During the Easter Rising of 1916 many Dublin residents, caught in the middle of the fighting, recorded their experiences in diaries and journals. Herbert Victor Fleming and Nora Marion Fitzpatrick were among those to do so. Fleming, a store manager, and Fitzpatrick, a V.A.D. nurse, were both loyal to England and regarded the Sinn Féin Rebels as traitors and the enemy. Their vivid descriptions of destruction and survival remain captured in their diaries for generations to come.
Image: Page 1 of Nora Marion Fitzpatrick's 1916 Diary
Herbert Fleming’s Diary excerpt:
"All the roads covered with dead and dying horses and wounded people... I then tried to get home but cannot. The bridges into the city held by Rebels."
Fleming’s diary expresses his shock and fear as he struggles to survive as a civilian living in a warzone. On the constant search for food and news, Fleming is forced to leave the confines of his home and risks a volley of bullets each time he goes out. He makes daring trips through Dublin with the hopes of securing a meal for his family and friends. Fleming’s diary reveals the terror of a civilian whose world is turned upside down and into chaos as he worries about the safety of his loved ones and mourns the loss of a dear friend.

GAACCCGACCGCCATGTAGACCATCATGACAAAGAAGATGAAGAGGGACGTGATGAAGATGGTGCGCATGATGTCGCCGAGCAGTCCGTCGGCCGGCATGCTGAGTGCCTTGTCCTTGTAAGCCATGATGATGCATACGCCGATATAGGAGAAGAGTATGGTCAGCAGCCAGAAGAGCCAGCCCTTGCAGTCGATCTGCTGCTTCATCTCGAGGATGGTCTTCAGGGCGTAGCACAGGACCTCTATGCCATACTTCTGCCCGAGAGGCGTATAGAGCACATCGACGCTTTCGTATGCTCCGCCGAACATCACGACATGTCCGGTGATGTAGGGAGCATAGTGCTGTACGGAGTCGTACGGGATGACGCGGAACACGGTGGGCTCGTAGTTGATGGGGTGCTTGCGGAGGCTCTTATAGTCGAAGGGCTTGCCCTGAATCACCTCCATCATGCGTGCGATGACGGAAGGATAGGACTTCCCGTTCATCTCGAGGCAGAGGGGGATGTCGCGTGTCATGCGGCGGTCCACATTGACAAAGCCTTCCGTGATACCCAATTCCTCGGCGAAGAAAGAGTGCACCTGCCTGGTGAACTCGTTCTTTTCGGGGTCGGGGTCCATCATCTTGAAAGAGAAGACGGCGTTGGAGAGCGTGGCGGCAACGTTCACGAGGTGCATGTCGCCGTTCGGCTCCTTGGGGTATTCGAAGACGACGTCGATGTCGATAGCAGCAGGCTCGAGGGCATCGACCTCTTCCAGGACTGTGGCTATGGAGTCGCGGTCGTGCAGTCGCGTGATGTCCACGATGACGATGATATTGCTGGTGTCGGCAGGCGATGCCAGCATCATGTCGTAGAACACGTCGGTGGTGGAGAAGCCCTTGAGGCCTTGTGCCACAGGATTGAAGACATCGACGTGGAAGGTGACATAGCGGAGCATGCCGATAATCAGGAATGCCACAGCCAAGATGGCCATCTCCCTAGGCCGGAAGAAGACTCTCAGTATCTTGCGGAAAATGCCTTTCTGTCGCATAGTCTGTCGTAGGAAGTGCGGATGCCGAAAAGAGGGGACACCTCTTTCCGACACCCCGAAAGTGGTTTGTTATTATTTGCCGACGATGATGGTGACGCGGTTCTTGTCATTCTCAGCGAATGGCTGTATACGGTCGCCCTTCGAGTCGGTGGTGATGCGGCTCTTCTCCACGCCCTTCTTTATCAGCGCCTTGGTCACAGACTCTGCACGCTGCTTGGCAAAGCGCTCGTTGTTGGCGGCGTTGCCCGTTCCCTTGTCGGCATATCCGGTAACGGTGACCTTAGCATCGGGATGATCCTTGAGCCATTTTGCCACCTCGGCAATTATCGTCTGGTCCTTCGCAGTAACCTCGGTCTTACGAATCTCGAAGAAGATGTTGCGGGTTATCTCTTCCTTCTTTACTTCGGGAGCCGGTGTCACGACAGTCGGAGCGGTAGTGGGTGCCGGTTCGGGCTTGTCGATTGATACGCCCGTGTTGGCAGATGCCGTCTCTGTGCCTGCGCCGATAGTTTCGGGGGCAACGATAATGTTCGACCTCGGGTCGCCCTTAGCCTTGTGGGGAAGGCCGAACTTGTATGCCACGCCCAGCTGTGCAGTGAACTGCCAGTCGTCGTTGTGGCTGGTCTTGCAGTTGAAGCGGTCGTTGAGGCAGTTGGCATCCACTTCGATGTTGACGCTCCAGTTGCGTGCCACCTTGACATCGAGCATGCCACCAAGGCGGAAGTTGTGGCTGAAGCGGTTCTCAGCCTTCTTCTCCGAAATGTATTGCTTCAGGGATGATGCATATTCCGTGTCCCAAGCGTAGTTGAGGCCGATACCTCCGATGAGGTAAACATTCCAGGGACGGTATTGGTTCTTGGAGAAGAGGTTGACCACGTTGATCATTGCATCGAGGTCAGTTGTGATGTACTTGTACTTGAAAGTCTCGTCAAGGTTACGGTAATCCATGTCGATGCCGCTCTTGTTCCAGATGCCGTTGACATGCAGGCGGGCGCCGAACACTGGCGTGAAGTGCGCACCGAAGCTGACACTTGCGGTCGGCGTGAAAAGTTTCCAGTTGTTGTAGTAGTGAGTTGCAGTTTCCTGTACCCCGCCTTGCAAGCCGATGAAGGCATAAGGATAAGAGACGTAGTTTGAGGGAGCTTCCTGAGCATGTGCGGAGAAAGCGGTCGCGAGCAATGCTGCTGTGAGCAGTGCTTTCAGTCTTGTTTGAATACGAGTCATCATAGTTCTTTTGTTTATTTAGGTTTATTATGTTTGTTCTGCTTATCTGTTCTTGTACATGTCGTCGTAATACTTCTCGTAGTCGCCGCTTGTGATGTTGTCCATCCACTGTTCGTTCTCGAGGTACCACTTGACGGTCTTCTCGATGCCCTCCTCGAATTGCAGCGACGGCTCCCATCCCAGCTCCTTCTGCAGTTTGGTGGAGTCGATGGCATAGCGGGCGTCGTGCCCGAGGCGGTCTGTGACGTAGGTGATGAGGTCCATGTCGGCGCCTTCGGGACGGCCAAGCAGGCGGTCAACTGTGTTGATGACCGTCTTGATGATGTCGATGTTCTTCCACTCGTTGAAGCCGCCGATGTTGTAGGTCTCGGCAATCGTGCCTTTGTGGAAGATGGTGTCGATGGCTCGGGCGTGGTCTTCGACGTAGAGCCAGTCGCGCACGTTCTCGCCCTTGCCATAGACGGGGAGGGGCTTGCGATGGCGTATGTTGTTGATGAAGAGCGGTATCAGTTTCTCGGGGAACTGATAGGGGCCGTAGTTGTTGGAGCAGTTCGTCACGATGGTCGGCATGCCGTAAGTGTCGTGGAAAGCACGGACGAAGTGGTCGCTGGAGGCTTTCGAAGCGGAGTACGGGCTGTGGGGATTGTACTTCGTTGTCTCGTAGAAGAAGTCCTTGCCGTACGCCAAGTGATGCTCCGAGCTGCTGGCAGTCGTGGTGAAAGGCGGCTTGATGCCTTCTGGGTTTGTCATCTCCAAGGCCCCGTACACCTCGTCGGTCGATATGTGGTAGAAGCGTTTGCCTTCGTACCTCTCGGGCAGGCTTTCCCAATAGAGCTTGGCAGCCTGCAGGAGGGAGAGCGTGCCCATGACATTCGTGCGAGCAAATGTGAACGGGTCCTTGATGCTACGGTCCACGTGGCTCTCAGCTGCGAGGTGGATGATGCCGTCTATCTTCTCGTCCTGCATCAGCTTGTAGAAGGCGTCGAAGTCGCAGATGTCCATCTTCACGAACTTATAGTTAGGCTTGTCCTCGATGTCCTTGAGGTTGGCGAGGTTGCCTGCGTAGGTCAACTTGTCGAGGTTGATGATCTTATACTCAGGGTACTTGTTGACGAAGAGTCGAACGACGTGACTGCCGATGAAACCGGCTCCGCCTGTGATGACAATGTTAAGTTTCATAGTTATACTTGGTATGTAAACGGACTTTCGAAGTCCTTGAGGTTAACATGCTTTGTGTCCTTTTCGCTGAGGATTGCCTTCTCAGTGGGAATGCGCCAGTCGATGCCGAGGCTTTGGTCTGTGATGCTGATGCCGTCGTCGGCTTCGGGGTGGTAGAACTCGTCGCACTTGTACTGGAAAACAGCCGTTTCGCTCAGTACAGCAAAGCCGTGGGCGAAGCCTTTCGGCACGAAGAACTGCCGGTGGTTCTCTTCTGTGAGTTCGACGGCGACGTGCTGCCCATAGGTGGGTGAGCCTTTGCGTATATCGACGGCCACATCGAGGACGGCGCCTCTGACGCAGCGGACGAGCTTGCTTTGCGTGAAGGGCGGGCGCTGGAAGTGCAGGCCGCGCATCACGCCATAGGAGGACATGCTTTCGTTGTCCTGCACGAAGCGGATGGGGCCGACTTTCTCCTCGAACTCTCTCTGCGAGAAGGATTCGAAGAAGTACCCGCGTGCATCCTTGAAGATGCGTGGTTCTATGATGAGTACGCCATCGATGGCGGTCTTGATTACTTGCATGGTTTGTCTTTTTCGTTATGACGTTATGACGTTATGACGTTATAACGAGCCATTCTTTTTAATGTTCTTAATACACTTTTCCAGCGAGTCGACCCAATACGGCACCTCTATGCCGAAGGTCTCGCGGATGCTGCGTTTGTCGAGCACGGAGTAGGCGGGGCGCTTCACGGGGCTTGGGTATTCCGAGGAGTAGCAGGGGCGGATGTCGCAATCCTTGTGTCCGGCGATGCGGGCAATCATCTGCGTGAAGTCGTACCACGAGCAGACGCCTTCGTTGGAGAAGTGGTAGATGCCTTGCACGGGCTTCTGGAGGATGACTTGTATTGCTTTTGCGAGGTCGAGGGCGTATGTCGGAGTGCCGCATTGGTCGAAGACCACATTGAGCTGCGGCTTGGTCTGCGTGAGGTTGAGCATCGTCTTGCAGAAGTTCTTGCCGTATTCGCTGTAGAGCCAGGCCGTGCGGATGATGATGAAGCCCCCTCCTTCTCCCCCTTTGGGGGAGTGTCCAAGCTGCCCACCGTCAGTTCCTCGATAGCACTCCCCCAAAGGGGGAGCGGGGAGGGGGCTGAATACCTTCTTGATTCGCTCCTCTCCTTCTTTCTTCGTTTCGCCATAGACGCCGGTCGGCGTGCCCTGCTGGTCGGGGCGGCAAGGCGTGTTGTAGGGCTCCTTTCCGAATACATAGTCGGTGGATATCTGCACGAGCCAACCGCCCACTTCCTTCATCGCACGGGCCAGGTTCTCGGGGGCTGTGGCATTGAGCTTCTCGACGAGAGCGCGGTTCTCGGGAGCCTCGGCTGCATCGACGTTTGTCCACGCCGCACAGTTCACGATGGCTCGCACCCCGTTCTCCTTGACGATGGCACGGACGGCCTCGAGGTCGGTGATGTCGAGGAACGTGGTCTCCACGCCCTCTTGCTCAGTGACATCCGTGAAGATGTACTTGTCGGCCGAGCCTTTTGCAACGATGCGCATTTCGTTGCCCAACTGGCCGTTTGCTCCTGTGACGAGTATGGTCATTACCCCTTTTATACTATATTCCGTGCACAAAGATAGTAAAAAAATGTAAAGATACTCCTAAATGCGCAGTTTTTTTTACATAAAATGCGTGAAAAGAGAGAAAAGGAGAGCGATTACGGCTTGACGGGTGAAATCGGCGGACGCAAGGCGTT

Herbert Fleming’s Diary excerpt:
"Rebels evidently trying to escape or get into the city. A boom of cannons up the mountains. City all in darkness except for the flames. As we stood in the road the bullets whining over and in front of our heads. We don't mind them now and you can hear soldiers shooting back."
Nora Fitzpatrick, a Red Cross nurse, quickly offered up her services to those in need. Nora and her sister Jeannie, who was also a nurse, were soon put to work by the military. The two sisters were constantly at work. They took wounded soldiers into their own home, and provided intelligence to the British troops. They spent days without sleeping and bathing, and had little to eat as well. Fitzpatrick’s account describes her interactions with the military, rebels, and civilians alike. Her status as a Red Cross nurse earned her access to places and people that were off limits to ordinary citizens.
Taken together, both Fleming’s and Fitzpatrick’s diaries highlight a number of similar themes. Both diarists battled hunger and extreme danger during the course of the rebellion. Interestingly enough, while the horrors of battle were at first frightening, both authors soon became used to the danger and carnage. Indeed, as Nora Fitzpatrick concluded her account, ‘after the first ‘baptism by fire’, one does not mind the bullets whizzing round.’
Both diaries were donated to Dublin City Library and Archive. Nora Fitzpatrick’s diary (Ms 190) was donated by John Braga, great nephew of Nora and Jeannie [b13389786]. Herbert Fleming’s diary was donated by Joe Connell [b27173239].
page 1 and 53 of Victor Fleming's 1916 diary, and Page 1 and 26 of Nora Fitzpatrick's 1916 diary:
About our Guest Blogger
This blog was put together by Kaitlin Marie Owczarski, undergraduate at the University of Virginia, Charlottesville, VA, USA; History major, class of 2017. Kaitlin interned at the Dublin City Library and Archive through the EUSA internship program.